Vicky’s father, Albert, died soon after the birth of her second child, followed by the death of Sigismund a few years later, when he was just a year old. It didn’t help that the press was beginning to paint Vicky as a foreign enemy. Vicky’s father-in-law decided to dissolve Parliament and make Otto von Bismarck the Prime Minister. Vicky, who’d inherited her father’s liberal views, was firmly against this, so Bismarck made sure to have the public believe that the princess was an enemy working for Britain. It got worse when her brother married Princess Alexandra of Denmark while Prussia and Denmark were at war. Vicky was still close to her family in Britain and turned a deaf ear to these accusations as much as she could.

Following the Franco-Prussian War and the fall of the Second French Empire, Vicky’s father-in-law was proclaimed Kaiser Wilhelm I, the first Emperor of Germany, in 1871, the 170th anniversary of the start of the House of Hohenzollern. The Hohenzollerns would rule as Kaisers of Germany and Kings of Prussia until Vicky’s son was dethroned after World War I. Vicky and Frederick rejected anti-semitism and made public appearances at synagogues. When there were efforts to take away the rights of Jews, Vicky wrote of how ashamed she was that people would even think of taking away the rights of fellow citizens.

In 1887, Vicky’s father-in-law, the Kaiser, died at the age of ninety. Her husband, Frederick, was now Kaiser Frederick III, but he was not in very good health himself. Frederick was diagnosed with cancer, and it seemed like he and Vicky would never get to rule and introduce their liberal ideas. The crown would go from one conservative Wilhelm to another conservative Wilhelm.

Still, Frederick was now Emperor, though in not very good health. He could barely breathe at one point, but his suffering was eased at least a little after surgery. Queen Victoria went to go visit her daughter, Empress Victoria. The Queen wrote that Vicky completely broke down in front of her mother, saying that the doctors had told them that he would live a few weeks, but no more than a few months. Frederick plastered on a smile and attended their son’s wedding, though it was clear he was dying. Vicky stayed with him as much as she could, leaving his side only if necessary.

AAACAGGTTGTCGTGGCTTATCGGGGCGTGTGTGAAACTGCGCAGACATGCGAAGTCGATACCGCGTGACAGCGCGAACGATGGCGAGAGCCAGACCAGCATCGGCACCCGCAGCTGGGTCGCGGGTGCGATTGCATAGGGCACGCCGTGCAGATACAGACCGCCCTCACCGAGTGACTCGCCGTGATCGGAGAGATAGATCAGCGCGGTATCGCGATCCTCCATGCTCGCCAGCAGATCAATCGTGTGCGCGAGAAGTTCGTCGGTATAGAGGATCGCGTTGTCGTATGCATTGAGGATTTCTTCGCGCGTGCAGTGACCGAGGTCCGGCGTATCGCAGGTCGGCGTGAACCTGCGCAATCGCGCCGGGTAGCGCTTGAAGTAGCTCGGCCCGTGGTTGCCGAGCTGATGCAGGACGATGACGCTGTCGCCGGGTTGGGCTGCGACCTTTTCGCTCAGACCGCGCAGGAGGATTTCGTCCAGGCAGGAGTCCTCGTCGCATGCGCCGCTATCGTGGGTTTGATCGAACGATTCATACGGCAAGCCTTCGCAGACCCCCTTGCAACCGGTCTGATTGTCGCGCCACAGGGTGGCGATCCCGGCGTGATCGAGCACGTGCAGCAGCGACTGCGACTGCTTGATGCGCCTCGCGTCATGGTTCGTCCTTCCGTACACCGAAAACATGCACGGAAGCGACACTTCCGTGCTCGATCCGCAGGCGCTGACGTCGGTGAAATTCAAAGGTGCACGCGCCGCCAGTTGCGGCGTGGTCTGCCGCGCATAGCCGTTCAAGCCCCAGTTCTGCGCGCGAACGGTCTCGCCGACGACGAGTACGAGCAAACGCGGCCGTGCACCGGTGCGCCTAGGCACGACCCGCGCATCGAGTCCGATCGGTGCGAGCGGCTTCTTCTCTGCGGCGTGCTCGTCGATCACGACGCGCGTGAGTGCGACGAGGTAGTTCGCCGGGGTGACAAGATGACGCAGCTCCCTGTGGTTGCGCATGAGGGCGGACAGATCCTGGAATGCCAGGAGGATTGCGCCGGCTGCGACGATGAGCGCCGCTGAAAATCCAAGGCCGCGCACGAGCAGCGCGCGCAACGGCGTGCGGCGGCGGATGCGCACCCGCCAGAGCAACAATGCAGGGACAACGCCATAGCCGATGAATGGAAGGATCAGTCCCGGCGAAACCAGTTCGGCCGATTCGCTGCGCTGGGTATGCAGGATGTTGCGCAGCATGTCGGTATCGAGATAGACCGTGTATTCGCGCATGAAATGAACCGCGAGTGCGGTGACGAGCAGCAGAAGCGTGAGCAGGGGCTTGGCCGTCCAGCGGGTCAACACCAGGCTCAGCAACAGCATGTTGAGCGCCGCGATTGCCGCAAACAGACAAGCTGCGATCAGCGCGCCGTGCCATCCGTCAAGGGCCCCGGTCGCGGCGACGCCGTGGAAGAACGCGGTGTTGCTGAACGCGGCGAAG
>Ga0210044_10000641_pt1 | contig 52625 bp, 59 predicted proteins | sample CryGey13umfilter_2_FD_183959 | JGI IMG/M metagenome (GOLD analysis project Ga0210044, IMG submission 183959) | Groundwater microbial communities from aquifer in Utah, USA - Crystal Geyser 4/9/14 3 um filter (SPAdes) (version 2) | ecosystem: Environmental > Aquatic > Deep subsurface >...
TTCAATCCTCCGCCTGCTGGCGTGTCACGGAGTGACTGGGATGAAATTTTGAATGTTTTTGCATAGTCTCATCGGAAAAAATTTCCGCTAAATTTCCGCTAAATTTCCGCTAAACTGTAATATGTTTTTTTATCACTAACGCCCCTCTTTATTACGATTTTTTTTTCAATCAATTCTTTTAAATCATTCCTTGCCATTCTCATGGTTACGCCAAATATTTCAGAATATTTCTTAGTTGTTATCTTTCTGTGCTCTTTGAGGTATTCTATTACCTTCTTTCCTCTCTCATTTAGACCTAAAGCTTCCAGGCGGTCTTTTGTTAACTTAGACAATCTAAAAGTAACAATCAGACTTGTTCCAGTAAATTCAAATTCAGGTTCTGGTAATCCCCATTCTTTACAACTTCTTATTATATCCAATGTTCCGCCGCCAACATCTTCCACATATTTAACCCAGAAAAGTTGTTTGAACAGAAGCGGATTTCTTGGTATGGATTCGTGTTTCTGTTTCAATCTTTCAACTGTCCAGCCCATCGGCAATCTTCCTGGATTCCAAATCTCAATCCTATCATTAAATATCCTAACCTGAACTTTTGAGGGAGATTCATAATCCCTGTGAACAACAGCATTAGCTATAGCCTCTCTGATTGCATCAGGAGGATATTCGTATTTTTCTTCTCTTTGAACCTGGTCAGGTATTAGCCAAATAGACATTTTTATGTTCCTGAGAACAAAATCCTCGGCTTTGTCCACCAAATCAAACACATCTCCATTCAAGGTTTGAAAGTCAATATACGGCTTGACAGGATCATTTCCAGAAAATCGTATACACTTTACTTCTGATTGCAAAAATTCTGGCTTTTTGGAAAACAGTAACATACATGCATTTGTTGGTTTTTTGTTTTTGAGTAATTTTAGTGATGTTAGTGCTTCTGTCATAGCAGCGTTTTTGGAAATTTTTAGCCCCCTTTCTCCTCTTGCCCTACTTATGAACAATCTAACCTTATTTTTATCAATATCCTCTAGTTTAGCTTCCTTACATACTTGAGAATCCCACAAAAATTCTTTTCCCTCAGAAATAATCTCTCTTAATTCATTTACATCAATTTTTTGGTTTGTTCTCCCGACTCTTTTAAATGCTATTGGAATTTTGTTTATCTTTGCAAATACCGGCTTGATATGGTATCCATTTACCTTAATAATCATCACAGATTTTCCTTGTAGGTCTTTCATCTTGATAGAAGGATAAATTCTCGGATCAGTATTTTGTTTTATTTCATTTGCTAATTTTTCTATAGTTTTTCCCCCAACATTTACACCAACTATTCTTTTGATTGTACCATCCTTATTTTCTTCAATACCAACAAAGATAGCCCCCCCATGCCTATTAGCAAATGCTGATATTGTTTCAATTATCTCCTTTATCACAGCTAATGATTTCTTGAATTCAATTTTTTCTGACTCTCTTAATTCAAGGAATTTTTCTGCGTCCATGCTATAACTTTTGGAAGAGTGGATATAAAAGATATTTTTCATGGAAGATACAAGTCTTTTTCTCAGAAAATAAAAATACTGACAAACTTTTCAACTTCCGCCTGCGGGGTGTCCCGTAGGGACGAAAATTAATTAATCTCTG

Vicky was woken at 3 A.M. one night and told that Frederick wasn’t doing well. It would soon be time to say her goodbyes. Vicky slept on a chair right outside Frederick’s room that night. That morning, around 11 A.M, Frederick died with Vicky at his side. He had been Kaiser for just 99 days. Vicky’s son, Wilhelm, who had never liked his parents, took the news much better than Vicky did.

Wilhelm immediately had his parents’ rooms searched for documents, but didn’t find what he was looking for. He arranged a funeral for his father and ordered an autopsy. Wilhelm wanted Vicky out of the way and she knew it, so she had a country estate built for her. She had it named Schloss Friedrichshof, after her husband. Vicky lived with her unmarried daughters, Viktoria, Sophie, and Margaret, but Sophie married the King of Greece, and Viktoria and Margaret got married soon after, leaving Vicky a lonely old woman. Her granddaughter, Feodora of Saxe-Meiningen, would often stay with Vicky. Vicky continued writing to her mother and was still close to her English relatives.

Vicky soon fell gravely ill, and wrote to her daughter, Queen Sophie: “The attacks of pain so violent, the struggle for breath so dreadful when in bed or lying down, most distressing…” Vicky’s condition deteriorated and she was in a lot of pain. She died on August 5th, 1901, at the age of sixty, at Schloss Friedrichshof. She left the estate to her daughter, Margaret. Just seventeen years later, her son would be dethroned and her family exiled. One can’t help wondering what might have happened if Vicky had still been Empress and her husband Emperor by then…